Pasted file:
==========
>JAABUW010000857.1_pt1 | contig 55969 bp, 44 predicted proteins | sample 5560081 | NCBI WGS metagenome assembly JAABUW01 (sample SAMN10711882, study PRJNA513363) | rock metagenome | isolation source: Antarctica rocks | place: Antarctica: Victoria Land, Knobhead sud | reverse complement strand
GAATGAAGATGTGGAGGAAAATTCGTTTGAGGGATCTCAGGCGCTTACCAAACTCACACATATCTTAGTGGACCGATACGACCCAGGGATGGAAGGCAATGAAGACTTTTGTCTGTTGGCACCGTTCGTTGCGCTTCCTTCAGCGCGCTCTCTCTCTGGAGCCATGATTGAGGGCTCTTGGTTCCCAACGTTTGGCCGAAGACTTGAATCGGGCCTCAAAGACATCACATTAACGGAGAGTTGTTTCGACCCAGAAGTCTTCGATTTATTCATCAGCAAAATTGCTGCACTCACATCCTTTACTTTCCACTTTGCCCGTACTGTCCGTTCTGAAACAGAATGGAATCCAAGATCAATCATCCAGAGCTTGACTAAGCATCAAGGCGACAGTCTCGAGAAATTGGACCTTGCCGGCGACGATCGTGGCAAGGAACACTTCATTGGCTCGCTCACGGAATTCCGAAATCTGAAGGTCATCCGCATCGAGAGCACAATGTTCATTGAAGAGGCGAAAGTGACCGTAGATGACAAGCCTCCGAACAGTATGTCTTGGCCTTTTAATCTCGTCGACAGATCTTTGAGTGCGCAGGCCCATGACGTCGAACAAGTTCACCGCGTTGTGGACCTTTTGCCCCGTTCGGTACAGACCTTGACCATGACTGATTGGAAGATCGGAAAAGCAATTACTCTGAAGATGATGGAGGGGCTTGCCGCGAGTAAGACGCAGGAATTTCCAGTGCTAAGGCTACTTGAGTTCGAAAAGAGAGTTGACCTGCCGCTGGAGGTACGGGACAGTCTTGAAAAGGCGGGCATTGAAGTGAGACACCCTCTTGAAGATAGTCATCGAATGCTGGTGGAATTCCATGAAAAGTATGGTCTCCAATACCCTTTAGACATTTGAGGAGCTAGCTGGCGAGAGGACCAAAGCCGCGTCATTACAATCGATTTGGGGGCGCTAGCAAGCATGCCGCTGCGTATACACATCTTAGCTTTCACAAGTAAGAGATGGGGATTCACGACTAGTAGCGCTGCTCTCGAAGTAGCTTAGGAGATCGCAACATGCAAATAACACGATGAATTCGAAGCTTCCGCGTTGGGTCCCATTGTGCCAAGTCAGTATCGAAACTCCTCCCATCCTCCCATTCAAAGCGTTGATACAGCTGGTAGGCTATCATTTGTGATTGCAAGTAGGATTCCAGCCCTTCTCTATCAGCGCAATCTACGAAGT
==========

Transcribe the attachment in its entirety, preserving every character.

>JAABUW010000857.1_pt1 | contig 55969 bp, 44 predicted proteins | sample 5560081 | NCBI WGS metagenome assembly JAABUW01 (sample SAMN10711882, study PRJNA513363) | rock metagenome | isolation source: Antarctica rocks | place: Antarctica: Victoria Land, Knobhead sud | reverse complement strand
GAATGAAGATGTGGAGGAAAATTCGTTTGAGGGATCTCAGGCGCTTACCAAACTCACACATATCTTAGTGGACCGATACGACCCAGGGATGGAAGGCAATGAAGACTTTTGTCTGTTGGCACCGTTCGTTGCGCTTCCTTCAGCGCGCTCTCTCTCTGGAGCCATGATTGAGGGCTCTTGGTTCCCAACGTTTGGCCGAAGACTTGAATCGGGCCTCAAAGACATCACATTAACGGAGAGTTGTTTCGACCCAGAAGTCTTCGATTTATTCATCAGCAAAATTGCTGCACTCACATCCTTTACTTTCCACTTTGCCCGTACTGTCCGTTCTGAAACAGAATGGAATCCAAGATCAATCATCCAGAGCTTGACTAAGCATCAAGGCGACAGTCTCGAGAAATTGGACCTTGCCGGCGACGATCGTGGCAAGGAACACTTCATTGGCTCGCTCACGGAATTCCGAAATCTGAAGGTCATCCGCATCGAGAGCACAATGTTCATTGAAGAGGCGAAAGTGACCGTAGATGACAAGCCTCCGAACAGTATGTCTTGGCCTTTTAATCTCGTCGACAGATCTTTGAGTGCGCAGGCCCATGACGTCGAACAAGTTCACCGCGTTGTGGACCTTTTGCCCCGTTCGGTACAGACCTTGACCATGACTGATTGGAAGATCGGAAAAGCAATTACTCTGAAGATGATGGAGGGGCTTGCCGCGAGTAAGACGCAGGAATTTCCAGTGCTAAGGCTACTTGAGTTCGAAAAGAGAGTTGACCTGCCGCTGGAGGTACGGGACAGTCTTGAAAAGGCGGGCATTGAAGTGAGACACCCTCTTGAAGATAGTCATCGAATGCTGGTGGAATTCCATGAAAAGTATGGTCTCCAATACCCTTTAGACATTTGAGGAGCTAGCTGGCGAGAGGACCAAAGCCGCGTCATTACAATCGATTTGGGGGCGCTAGCAAGCATGCCGCTGCGTATACACATCTTAGCTTTCACAAGTAAGAGATGGGGATTCACGACTAGTAGCGCTGCTCTCGAAGTAGCTTAGGAGATCGCAACATGCAAATAACACGATGAATTCGAAGCTTCCGCGTTGGGTCCCATTGTGCCAAGTCAGTATCGAAACTCCTCCCATCCTCCCATTCAAAGCGTTGATACAGCTGGTAGGCTATCATTTGTGATTGCAAGTAGGATTCCAGCCCTTCTCTATCAGCGCAATCTACGAAGT